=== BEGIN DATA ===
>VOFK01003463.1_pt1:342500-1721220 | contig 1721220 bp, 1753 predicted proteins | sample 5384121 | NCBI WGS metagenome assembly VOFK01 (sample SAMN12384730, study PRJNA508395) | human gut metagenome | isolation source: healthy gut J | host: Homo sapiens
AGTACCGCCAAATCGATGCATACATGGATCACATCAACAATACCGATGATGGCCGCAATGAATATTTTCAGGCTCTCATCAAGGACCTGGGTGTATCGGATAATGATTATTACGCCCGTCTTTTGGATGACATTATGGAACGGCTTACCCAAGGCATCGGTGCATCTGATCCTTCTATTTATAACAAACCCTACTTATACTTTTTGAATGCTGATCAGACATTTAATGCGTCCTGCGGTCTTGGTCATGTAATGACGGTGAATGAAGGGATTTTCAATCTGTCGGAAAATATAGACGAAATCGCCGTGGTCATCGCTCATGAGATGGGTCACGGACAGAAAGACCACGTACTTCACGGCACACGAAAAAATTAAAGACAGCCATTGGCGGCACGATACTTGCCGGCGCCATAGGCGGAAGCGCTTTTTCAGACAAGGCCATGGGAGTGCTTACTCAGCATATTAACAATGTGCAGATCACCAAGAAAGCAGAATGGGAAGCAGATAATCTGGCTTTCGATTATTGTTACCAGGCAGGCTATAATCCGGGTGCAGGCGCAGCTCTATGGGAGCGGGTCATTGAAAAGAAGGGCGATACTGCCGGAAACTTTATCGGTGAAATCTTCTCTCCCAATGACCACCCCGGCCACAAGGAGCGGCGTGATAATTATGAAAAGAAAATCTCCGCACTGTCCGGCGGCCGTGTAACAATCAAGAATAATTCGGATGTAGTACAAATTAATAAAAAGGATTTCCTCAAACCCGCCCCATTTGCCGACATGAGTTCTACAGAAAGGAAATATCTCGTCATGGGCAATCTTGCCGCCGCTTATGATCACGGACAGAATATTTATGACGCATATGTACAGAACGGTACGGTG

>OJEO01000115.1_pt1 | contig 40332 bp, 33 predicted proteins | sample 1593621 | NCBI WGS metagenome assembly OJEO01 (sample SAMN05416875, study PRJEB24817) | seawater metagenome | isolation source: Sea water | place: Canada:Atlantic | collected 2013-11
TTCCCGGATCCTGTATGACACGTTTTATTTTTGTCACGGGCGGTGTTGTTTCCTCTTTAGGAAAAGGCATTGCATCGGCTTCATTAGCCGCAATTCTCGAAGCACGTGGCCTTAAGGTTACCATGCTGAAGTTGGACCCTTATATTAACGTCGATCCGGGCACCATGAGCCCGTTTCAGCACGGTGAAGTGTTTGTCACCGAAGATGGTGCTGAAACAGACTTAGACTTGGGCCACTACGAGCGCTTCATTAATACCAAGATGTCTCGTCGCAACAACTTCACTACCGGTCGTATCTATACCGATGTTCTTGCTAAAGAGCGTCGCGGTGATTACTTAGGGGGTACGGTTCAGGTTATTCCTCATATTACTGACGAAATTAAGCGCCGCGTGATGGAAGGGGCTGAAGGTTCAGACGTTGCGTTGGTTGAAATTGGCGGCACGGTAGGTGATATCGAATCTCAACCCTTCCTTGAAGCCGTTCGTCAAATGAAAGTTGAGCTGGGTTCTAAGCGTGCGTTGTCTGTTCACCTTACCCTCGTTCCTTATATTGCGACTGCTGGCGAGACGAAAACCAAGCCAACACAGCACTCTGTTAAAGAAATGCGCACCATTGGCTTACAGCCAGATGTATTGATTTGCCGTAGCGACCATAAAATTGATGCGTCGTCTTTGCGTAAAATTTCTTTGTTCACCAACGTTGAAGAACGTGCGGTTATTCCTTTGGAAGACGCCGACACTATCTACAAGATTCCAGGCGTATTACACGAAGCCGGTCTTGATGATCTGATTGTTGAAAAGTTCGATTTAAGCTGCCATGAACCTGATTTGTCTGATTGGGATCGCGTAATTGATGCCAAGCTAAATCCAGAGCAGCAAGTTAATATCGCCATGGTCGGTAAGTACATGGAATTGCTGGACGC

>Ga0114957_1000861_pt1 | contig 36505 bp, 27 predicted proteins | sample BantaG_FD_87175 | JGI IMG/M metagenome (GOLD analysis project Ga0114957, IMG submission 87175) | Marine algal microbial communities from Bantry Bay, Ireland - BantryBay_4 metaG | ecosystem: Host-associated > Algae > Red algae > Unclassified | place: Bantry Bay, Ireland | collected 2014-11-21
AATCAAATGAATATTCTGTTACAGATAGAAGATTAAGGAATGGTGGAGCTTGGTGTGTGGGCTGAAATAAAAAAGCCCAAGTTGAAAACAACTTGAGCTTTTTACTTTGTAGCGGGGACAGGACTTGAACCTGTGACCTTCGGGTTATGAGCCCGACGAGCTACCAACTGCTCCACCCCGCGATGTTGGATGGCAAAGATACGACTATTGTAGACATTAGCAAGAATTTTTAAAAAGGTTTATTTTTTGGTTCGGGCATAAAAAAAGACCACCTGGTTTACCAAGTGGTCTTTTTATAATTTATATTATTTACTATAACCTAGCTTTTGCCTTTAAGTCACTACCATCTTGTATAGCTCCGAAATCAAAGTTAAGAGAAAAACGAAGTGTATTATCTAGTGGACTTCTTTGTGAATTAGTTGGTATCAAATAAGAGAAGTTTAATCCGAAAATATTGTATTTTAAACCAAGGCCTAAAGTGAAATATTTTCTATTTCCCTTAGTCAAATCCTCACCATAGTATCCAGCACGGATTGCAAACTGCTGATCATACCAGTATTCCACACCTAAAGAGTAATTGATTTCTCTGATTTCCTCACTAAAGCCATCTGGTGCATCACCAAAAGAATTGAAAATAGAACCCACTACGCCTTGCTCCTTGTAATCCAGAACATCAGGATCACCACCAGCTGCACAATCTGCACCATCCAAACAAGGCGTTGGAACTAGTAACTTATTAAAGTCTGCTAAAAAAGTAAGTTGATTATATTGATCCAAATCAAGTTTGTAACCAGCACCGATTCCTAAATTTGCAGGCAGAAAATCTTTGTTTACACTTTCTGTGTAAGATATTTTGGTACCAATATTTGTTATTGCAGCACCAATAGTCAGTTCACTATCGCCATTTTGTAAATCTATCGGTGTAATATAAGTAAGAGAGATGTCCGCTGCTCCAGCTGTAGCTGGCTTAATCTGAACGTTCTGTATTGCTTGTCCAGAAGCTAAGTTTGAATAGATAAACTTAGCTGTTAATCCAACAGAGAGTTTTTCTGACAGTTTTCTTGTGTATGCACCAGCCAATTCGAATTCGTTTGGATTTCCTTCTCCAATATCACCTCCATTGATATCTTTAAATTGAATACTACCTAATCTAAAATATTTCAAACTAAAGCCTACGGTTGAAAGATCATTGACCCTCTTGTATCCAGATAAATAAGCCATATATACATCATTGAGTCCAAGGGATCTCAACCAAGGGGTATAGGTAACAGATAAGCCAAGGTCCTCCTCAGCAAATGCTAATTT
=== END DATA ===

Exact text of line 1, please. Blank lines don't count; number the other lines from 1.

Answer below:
>VOFK01003463.1_pt1:342500-1721220 | contig 1721220 bp, 1753 predicted proteins | sample 5384121 | NCBI WGS metagenome assembly VOFK01 (sample SAMN12384730, study PRJNA508395) | human gut metagenome | isolation source: healthy gut J | host: Homo sapiens